Religious Language

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Religious Language
Realist view ­ words have objective meanings
Anti-realist view ­ words have subjective meanings
Tautology ­ the saying of the same thing twice in different words
A priori ­ based on theoretical deduction rather than empirical observation
A posteriori ­ knowledge which comes from empirical observation
Vienna Circle
The Vienna Circle is a group of philosophers who advocated the idea of logical
positivism. This was a philosophical approach which considers that the only
meaningful statements are those which can be solved by logical analysis.
They sought to legitimise philosophical ideas by placing it on a basis shared with
empirical sciences. Metaphysical ideas tend to be classified meaningless.
They believe that meaningful statements fall into two categories:
Analytic propositions ­ statements that contain all the information within the
statement, e.g. red is a colour (a tautology), 2+2=4 (mathematical statement)
Synthetic propositions ­ factual statements which can be confirmed a
posteriori (reasoned from past experiences)
Language is therefore influenced by science, as it can only be verified using sense
observation, or empirical knowledge.
Verification Principle
A.J. Ayer
Ayer believes the term `God' is a metaphysical term, and if `God' is a metaphysical
term, it cannot even be probable that God exists. The statement is neither true nor
false so it is meaningless.
Ayer denies any possibility of God's existence as there is no way of empirically
verifying his existence. He believes that ethical statements fall short of the
verification principle as they could not be verified empirically. He believes in
emotivism as he believes ethical statements are not expressions of fact, but instead
expressions of emotion and influence the emotions of others (boo hurrah theory).
Ayer believes there are two types of verifiability:
Practical verifiability ­ statements that are tested in reality, e.g. Manchester
united wear red football shirts
Verifiable in principle ­ they are meaningful in principle, but as of yet cannot
be verified, for example proving there is life on other planets

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These ideas led Ayer to form strong verification and weak verification.
Strong verification ­ verified conclusively by observation and experience
Weak verification ­ shown to be probable by observation and experience
Ayer then rejected strong verification as he believed this was too extreme.…read more

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The explorer who doesn't believe in the gardener finally asks the other, `just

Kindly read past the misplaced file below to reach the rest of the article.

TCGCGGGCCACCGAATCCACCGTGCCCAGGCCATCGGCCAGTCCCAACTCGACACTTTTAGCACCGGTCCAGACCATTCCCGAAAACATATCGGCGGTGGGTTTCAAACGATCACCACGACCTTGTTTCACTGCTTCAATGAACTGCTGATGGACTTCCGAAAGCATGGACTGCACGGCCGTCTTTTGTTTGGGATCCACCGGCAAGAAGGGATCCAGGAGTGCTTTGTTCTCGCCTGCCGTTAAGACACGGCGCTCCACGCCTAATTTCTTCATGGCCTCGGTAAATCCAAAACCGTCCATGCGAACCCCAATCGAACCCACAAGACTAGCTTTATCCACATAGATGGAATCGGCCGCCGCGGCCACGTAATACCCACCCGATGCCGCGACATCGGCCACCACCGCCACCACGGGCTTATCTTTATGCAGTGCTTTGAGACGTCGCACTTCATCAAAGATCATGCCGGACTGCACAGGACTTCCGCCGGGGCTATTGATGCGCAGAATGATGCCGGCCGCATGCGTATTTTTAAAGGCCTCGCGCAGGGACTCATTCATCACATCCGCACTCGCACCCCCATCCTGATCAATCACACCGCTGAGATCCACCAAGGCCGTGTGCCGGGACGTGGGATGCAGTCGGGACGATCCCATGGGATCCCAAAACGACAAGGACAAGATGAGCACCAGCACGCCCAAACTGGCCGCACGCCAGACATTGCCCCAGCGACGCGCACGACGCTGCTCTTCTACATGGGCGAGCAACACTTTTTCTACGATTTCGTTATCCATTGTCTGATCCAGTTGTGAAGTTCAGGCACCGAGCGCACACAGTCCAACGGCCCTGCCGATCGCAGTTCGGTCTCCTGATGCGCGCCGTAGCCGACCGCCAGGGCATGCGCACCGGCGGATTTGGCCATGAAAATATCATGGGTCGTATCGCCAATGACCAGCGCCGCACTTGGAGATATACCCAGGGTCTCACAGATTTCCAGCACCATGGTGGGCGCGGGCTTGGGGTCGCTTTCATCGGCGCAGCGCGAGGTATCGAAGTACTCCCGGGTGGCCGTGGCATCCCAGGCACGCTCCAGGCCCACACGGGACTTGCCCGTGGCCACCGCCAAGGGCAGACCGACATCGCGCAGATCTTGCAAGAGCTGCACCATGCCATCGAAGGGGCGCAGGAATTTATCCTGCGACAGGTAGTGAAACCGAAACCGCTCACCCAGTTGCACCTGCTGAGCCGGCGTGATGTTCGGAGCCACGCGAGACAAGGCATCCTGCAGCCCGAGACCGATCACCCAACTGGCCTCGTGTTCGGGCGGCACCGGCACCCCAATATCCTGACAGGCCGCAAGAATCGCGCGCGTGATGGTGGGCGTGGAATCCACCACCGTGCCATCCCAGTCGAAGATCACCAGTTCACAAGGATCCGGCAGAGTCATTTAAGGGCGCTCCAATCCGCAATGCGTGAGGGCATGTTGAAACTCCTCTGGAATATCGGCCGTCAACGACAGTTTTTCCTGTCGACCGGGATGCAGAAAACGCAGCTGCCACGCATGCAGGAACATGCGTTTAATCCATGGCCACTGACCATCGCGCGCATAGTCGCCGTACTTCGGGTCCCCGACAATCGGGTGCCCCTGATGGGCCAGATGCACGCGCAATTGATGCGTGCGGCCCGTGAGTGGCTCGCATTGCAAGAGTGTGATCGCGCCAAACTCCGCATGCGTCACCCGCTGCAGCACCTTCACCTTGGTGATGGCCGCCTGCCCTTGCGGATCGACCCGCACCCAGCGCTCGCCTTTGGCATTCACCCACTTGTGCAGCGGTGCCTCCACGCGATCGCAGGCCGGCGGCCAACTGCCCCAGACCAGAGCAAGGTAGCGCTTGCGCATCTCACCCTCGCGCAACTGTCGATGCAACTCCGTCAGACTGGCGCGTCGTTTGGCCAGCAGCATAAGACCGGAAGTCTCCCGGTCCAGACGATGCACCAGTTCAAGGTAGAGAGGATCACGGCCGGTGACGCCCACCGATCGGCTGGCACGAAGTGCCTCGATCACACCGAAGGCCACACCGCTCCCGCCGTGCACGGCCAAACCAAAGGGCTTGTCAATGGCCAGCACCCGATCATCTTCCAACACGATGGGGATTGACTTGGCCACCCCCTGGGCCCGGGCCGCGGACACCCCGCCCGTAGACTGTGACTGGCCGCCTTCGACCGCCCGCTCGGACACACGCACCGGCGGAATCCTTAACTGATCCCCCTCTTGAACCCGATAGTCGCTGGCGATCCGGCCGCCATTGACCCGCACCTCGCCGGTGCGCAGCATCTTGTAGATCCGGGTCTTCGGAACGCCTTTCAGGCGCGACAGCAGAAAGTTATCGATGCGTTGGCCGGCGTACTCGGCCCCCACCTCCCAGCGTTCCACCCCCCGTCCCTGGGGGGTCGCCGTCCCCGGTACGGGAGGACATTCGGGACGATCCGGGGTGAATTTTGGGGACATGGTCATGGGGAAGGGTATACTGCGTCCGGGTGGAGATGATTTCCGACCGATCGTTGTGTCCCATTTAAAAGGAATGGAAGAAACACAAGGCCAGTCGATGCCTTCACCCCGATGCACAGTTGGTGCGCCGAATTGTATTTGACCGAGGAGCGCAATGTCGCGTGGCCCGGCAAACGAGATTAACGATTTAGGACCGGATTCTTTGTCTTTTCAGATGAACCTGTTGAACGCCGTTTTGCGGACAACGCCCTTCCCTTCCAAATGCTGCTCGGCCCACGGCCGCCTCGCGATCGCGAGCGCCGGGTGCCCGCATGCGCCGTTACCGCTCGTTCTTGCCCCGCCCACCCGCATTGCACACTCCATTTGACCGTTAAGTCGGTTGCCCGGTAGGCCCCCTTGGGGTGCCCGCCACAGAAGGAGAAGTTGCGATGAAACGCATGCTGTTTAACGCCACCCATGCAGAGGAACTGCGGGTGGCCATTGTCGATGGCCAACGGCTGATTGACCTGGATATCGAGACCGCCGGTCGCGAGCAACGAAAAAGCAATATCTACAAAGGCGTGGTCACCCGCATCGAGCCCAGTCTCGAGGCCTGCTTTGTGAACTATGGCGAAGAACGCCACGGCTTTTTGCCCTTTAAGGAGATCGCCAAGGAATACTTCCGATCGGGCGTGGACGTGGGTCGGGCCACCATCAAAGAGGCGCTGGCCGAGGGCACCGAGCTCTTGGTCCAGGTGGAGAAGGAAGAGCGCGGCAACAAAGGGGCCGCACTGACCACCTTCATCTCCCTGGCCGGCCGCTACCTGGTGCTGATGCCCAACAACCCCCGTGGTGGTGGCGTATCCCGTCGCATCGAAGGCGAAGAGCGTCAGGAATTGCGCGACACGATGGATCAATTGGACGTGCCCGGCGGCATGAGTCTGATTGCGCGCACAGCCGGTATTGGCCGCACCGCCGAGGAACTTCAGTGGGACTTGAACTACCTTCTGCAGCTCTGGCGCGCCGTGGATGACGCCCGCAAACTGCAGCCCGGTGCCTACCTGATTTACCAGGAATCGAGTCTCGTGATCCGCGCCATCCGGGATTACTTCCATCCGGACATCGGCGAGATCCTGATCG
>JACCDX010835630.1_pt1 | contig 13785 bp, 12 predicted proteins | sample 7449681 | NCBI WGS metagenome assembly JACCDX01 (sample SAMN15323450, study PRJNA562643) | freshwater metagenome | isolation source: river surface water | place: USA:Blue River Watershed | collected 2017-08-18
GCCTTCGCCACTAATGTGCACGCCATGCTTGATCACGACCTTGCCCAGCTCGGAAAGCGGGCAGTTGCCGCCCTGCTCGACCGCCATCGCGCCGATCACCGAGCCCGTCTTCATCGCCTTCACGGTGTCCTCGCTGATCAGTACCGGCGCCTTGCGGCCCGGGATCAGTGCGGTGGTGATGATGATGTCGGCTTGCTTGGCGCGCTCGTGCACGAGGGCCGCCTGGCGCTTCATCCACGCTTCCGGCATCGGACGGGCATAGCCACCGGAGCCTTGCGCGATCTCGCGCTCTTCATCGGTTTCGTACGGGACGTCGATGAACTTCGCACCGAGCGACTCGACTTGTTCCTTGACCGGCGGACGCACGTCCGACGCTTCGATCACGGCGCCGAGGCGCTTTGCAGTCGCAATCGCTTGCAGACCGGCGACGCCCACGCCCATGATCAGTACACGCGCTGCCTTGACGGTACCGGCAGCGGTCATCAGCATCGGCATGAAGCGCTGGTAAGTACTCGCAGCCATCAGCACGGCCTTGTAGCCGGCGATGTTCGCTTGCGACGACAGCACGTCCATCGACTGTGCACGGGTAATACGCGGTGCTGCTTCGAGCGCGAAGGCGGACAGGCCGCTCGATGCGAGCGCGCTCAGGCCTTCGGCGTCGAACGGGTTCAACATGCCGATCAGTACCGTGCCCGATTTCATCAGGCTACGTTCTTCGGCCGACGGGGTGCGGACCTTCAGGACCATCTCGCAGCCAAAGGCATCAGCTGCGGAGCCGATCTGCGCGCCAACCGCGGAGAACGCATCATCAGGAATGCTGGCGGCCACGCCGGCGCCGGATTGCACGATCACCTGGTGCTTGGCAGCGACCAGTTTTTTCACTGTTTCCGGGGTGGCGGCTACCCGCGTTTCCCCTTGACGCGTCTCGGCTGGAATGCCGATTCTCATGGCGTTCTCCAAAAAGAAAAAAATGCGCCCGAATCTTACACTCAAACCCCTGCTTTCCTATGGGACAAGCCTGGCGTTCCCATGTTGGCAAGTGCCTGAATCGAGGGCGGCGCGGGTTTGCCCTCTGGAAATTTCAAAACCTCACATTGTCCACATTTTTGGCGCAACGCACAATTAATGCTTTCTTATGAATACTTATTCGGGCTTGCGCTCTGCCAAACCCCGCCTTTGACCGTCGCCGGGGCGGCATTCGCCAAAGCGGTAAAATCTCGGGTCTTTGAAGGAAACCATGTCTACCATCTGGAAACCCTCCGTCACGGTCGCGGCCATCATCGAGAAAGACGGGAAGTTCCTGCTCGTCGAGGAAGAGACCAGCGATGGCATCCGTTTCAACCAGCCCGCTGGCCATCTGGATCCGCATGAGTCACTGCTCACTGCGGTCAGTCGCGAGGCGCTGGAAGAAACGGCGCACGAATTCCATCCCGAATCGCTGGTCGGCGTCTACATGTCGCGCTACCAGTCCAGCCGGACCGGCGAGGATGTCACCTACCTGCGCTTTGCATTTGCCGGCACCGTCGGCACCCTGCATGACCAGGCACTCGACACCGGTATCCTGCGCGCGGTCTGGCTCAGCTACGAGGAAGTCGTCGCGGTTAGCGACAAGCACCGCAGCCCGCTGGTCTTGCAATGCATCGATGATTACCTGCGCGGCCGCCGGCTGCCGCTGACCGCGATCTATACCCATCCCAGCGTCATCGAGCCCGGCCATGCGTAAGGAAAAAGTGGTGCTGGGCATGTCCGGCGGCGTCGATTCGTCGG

how does what you call an invisible, intangible and elusive gardener differ
from an imaginary gardener or even from no gardener at all?'
Flew argues that sometimes it seems as though believers continually qualify their
beliefs in the light of contrary evidence.…read more

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Science can never disprove God because God isn't measurable in
scientific terms ­ science is limited in its abilities
Swinburne believes the falsification principle does not work for all statements
but they are still meaningful. He uses the analogy of the toys in a cupboard.
There are toys in a cupboard which come out and play, but only when no one
is watching.…read more

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How does one interpret religious language from an atheistic viewpoint?
If an atheist cannot comprehend the religious language game, how are they
supposed to comprehend and make sense of a supposed God?
Religious language alienates those outside of the game
Via Negativa
Via Negativa is based on the idea that God is transcendent and you cannot say what
God is. However, you can clearly say what God is not.…read more

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Univocal ­ the idea that words have one objective meaning. Aquinas believes
it is two different things when we refer to God as `holy' and when we refer to
ourselves as `holy'; they do not mean the same thing, therefore we cannot
speak univocally about religion
Equivocal ­ the idea that words have subjective meanings.…read more

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Aquinas avoids anthropomorphising God; this is good as we cannot
understand God's greatness if we reduce his nature to language that can only
explain contingent beings
Some people argue that Jesus is the anthropomorphised version of
God; they share the same attributes and qualities, but Jesus was placed on
Earth in human form.…read more

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He also argued that religious language is symbolic, communicating things which are
often difficult to put into words. E.g. Catholics believe a lighted tabernacle candle is
scared and represents the presence of God, while to others it means nothing.
Tillich also believes symbols can lose their meaning, for example the Hindu symbol
of peace was taken over by the swastika's meaning of hate.…read more

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Evaluation ­ Myth
Stories are meaningful and memorable, and they can be taught to children
to help them understand religious values
How do we know which myths are communicating an objective truth? If
there is a truth to be expressed, then it should be able to be expressed
How can we know that what we are understanding from the Bible is the
right truth? For example there is debate over whether humans have
stewardship or dominion over God's creation
Emile Durkheim believes myths are…read more


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